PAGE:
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Today's Stichomancy for Alyssa Milano

The first excerpt represents the past or something you must release, and is drawn from The Human Drift by Jack London:

Also, I am learning to throw leather. If any tyro thinks it is easy to take a short-handled, long-lashed whip, and throw the end of that lash just where he wants it, let him put on automobile goggles and try it. On reconsideration, I would suggest the substitution of a wire fencing-mask for the goggles. For days I looked at that whip. It fascinated me, and the fascination was composed mostly of fear. At my first attempt, Charmian and Nakata became afflicted with the same sort of fascination, and for a long time afterward, whenever they saw me reach for the whip, they closed their eyes and shielded their heads with their arms.

Here's the problem. Instead of pulling honestly, Prince is

The second excerpt represents the present or the deciding factor of the moment, and is drawn from Gulliver's Travels by Jonathan Swift:

it was observed, that the more these praises were enlarged and insisted on, the more inhuman was the punishment, and the sufferer more innocent. Yet, as to myself, I must confess, having never been designed for a courtier, either by my birth or education, I was so ill a judge of things, that I could not discover the lenity and favour of this sentence, but conceived it (perhaps erroneously) rather to be rigorous than gentle. I sometimes thought of standing my trial, for, although I could not deny the facts alleged in the several articles, yet I hoped they would admit of some extenuation. But having in my life perused many state-trials, which I ever observed to terminate as the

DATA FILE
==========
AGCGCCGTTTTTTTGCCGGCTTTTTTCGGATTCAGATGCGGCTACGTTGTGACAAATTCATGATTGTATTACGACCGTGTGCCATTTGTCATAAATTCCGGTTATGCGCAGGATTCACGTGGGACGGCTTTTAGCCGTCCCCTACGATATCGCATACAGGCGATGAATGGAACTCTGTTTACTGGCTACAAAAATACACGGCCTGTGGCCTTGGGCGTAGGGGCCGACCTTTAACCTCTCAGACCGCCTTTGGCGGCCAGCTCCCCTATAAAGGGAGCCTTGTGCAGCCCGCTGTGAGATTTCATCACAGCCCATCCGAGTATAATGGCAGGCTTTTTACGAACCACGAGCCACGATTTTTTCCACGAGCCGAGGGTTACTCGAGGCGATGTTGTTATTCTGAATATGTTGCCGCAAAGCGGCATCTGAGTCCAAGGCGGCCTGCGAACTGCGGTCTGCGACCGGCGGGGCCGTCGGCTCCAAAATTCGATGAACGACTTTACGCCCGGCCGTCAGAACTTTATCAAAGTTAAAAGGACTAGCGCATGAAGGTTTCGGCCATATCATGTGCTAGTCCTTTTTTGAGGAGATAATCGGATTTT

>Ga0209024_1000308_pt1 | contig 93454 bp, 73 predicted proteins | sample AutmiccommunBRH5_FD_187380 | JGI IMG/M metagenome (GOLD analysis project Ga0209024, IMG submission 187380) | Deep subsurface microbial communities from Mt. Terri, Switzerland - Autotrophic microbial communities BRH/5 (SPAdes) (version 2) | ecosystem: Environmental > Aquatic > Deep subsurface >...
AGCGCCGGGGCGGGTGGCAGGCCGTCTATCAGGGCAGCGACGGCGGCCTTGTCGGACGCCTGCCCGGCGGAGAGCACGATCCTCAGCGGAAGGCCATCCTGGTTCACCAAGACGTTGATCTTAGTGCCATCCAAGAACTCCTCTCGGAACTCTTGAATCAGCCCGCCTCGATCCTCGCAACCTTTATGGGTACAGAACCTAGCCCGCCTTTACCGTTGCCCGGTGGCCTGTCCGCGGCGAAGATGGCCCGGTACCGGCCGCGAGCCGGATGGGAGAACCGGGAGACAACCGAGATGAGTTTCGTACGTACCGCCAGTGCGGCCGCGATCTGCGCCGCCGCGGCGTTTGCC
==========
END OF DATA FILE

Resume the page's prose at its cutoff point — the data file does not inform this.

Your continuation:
Gulliver's Travels
The third excerpt represents the future or something you must embrace, and is drawn from The Brother of Daphne by Dornford Yates:

come again."

She did not move. Only her eyes left the window and rested on mine. "Ring the bell," she said. " I am going to take you to see the ruins. They are at their best, as you said, at sundown."

"Thank you," I said, and stepped to the fireplace. A footman entered the room. "I want the key of the Abbot's kitchen," said my hostess.

"Some visitors have it, madam. A gentleman called to ask for it ten minutes ago."

"Oh, all right." She rose and turned to me. "Let's go, then. We'll probably meet them bringing it back."


The Brother of Daphne